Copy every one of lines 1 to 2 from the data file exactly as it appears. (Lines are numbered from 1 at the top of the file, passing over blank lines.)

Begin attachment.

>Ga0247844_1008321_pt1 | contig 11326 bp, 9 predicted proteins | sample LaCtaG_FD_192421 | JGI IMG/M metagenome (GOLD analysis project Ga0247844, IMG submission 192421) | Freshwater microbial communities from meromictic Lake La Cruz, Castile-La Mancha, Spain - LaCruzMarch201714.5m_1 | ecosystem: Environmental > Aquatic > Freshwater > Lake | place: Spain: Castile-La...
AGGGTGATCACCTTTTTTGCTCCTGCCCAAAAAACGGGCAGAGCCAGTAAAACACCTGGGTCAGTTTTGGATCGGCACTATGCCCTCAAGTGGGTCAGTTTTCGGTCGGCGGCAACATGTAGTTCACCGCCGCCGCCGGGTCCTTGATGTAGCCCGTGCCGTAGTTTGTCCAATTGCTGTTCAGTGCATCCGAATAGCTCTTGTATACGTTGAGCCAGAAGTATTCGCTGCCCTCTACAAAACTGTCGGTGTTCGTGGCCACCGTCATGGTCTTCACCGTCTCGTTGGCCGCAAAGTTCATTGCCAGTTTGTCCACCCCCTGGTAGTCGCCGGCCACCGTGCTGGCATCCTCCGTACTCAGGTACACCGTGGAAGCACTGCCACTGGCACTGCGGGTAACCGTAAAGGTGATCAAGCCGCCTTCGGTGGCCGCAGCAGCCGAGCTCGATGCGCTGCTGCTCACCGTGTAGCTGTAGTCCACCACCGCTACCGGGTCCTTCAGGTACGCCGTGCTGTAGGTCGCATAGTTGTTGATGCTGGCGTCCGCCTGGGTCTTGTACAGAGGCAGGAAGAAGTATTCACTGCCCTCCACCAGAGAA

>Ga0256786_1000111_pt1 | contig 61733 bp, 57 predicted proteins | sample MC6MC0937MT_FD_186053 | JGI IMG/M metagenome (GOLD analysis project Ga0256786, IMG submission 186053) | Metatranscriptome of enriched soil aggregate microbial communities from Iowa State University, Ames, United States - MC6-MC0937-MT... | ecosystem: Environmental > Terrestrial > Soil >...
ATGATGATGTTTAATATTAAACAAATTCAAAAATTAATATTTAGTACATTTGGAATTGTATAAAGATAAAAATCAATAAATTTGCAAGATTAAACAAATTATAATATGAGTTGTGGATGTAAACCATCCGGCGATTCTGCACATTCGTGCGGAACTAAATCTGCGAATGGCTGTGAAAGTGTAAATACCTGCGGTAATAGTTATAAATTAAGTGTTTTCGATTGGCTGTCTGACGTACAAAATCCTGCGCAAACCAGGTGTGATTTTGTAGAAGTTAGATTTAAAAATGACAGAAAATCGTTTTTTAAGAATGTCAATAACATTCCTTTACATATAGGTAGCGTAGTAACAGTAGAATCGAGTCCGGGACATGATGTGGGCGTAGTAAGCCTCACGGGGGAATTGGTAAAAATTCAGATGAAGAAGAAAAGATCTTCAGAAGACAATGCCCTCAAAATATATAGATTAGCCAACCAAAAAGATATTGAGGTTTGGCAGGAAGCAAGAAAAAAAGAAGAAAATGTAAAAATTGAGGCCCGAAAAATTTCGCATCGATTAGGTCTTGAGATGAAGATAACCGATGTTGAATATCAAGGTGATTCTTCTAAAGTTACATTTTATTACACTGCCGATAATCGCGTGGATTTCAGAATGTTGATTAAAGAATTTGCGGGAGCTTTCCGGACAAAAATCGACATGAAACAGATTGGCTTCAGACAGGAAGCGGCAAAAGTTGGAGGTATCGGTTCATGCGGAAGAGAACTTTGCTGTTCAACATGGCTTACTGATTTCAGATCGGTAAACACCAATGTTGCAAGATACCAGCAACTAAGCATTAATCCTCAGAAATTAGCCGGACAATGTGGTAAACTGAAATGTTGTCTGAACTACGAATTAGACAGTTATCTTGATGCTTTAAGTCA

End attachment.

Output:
>Ga0247844_1008321_pt1 | contig 11326 bp, 9 predicted proteins | sample LaCtaG_FD_192421 | JGI IMG/M metagenome (GOLD analysis project Ga0247844, IMG submission 192421) | Freshwater microbial communities from meromictic Lake La Cruz, Castile-La Mancha, Spain - LaCruzMarch201714.5m_1 | ecosystem: Environmental > Aquatic > Freshwater > Lake | place: Spain: Castile-La...
AGGGTGATCACCTTTTTTGCTCCTGCCCAAAAAACGGGCAGAGCCAGTAAAACACCTGGGTCAGTTTTGGATCGGCACTATGCCCTCAAGTGGGTCAGTTTTCGGTCGGCGGCAACATGTAGTTCACCGCCGCCGCCGGGTCCTTGATGTAGCCCGTGCCGTAGTTTGTCCAATTGCTGTTCAGTGCATCCGAATAGCTCTTGTATACGTTGAGCCAGAAGTATTCGCTGCCCTCTACAAAACTGTCGGTGTTCGTGGCCACCGTCATGGTCTTCACCGTCTCGTTGGCCGCAAAGTTCATTGCCAGTTTGTCCACCCCCTGGTAGTCGCCGGCCACCGTGCTGGCATCCTCCGTACTCAGGTACACCGTGGAAGCACTGCCACTGGCACTGCGGGTAACCGTAAAGGTGATCAAGCCGCCTTCGGTGGCCGCAGCAGCCGAGCTCGATGCGCTGCTGCTCACCGTGTAGCTGTAGTCCACCACCGCTACCGGGTCCTTCAGGTACGCCGTGCTGTAGGTCGCATAGTTGTTGATGCTGGCGTCCGCCTGGGTCTTGTACAGAGGCAGGAAGAAGTATTCACTGCCCTCCACCAGAGAA